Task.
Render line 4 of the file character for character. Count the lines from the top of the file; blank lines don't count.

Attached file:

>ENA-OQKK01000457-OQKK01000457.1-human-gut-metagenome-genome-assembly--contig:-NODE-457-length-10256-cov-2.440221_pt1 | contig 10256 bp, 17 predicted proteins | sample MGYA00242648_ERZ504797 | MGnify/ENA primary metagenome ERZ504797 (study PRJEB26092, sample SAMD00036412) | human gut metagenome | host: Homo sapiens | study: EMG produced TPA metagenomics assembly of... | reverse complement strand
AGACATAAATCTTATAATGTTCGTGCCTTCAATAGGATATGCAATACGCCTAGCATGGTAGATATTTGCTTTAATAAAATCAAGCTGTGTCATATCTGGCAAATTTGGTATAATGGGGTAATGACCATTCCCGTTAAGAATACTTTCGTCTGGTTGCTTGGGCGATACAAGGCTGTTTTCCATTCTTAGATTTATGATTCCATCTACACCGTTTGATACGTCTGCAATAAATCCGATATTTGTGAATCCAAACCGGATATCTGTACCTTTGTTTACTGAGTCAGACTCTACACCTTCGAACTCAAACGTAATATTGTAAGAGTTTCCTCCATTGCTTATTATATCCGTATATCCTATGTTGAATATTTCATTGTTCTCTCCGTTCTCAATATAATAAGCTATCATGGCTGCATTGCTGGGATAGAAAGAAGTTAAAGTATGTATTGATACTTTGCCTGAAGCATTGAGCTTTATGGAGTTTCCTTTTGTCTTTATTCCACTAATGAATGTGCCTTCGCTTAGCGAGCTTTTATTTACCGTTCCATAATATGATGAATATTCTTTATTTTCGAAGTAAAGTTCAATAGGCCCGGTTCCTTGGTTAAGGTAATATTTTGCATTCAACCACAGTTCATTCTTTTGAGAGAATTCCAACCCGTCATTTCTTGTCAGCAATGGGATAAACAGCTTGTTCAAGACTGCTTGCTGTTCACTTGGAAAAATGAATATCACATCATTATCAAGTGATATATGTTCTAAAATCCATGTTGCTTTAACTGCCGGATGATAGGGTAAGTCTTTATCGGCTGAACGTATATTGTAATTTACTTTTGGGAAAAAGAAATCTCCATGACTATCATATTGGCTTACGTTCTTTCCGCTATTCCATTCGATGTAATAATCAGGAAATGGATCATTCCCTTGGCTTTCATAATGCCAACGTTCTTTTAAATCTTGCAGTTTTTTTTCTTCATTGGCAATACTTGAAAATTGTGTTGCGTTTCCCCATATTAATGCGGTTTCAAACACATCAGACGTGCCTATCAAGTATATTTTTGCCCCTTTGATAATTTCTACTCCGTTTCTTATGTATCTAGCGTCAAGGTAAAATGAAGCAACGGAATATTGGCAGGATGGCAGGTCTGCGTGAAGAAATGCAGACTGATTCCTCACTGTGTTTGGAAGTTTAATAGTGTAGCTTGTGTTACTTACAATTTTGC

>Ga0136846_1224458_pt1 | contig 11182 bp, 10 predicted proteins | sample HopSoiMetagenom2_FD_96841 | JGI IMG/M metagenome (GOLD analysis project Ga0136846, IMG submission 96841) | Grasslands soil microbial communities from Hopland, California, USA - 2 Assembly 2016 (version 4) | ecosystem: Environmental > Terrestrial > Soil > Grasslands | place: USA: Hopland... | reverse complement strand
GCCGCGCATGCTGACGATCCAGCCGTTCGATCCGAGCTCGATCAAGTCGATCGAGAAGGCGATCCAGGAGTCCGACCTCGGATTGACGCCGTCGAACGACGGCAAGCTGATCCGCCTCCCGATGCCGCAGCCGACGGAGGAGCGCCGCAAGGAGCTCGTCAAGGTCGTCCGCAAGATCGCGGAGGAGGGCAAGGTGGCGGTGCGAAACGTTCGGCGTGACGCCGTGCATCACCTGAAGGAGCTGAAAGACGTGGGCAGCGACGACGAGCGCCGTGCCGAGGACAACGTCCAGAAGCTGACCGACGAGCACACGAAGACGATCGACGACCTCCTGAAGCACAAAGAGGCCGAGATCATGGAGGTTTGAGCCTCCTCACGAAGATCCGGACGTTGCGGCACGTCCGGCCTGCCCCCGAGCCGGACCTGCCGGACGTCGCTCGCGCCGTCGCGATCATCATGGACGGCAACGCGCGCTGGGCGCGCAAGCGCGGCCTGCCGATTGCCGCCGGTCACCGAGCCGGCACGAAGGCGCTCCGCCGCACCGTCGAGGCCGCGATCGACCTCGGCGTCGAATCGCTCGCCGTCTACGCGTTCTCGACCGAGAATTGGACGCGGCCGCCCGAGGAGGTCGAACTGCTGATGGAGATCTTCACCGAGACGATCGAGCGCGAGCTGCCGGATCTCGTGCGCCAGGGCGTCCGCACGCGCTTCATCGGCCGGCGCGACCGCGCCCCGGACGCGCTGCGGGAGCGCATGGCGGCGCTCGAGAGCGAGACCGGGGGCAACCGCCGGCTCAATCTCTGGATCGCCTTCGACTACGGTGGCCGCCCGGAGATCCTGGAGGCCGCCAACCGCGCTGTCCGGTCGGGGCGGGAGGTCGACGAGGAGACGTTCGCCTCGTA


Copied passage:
GCCGCGCATGCTGACGATCCAGCCGTTCGATCCGAGCTCGATCAAGTCGATCGAGAAGGCGATCCAGGAGTCCGACCTCGGATTGACGCCGTCGAACGACGGCAAGCTGATCCGCCTCCCGATGCCGCAGCCGACGGAGGAGCGCCGCAAGGAGCTCGTCAAGGTCGTCCGCAAGATCGCGGAGGAGGGCAAGGTGGCGGTGCGAAACGTTCGGCGTGACGCCGTGCATCACCTGAAGGAGCTGAAAGACGTGGGCAGCGACGACGAGCGCCGTGCCGAGGACAACGTCCAGAAGCTGACCGACGAGCACACGAAGACGATCGACGACCTCCTGAAGCACAAAGAGGCCGAGATCATGGAGGTTTGAGCCTCCTCACGAAGATCCGGACGTTGCGGCACGTCCGGCCTGCCCCCGAGCCGGACCTGCCGGACGTCGCTCGCGCCGTCGCGATCATCATGGACGGCAACGCGCGCTGGGCGCGCAAGCGCGGCCTGCCGATTGCCGCCGGTCACCGAGCCGGCACGAAGGCGCTCCGCCGCACCGTCGAGGCCGCGATCGACCTCGGCGTCGAATCGCTCGCCGTCTACGCGTTCTCGACCGAGAATTGGACGCGGCCGCCCGAGGAGGTCGAACTGCTGATGGAGATCTTCACCGAGACGATCGAGCGCGAGCTGCCGGATCTCGTGCGCCAGGGCGTCCGCACGCGCTTCATCGGCCGGCGCGACCGCGCCCCGGACGCGCTGCGGGAGCGCATGGCGGCGCTCGAGAGCGAGACCGGGGGCAACCGCCGGCTCAATCTCTGGATCGCCTTCGACTACGGTGGCCGCCCGGAGATCCTGGAGGCCGCCAACCGCGCTGTCCGGTCGGGGCGGGAGGTCGACGAGGAGACGTTCGCCTCGTA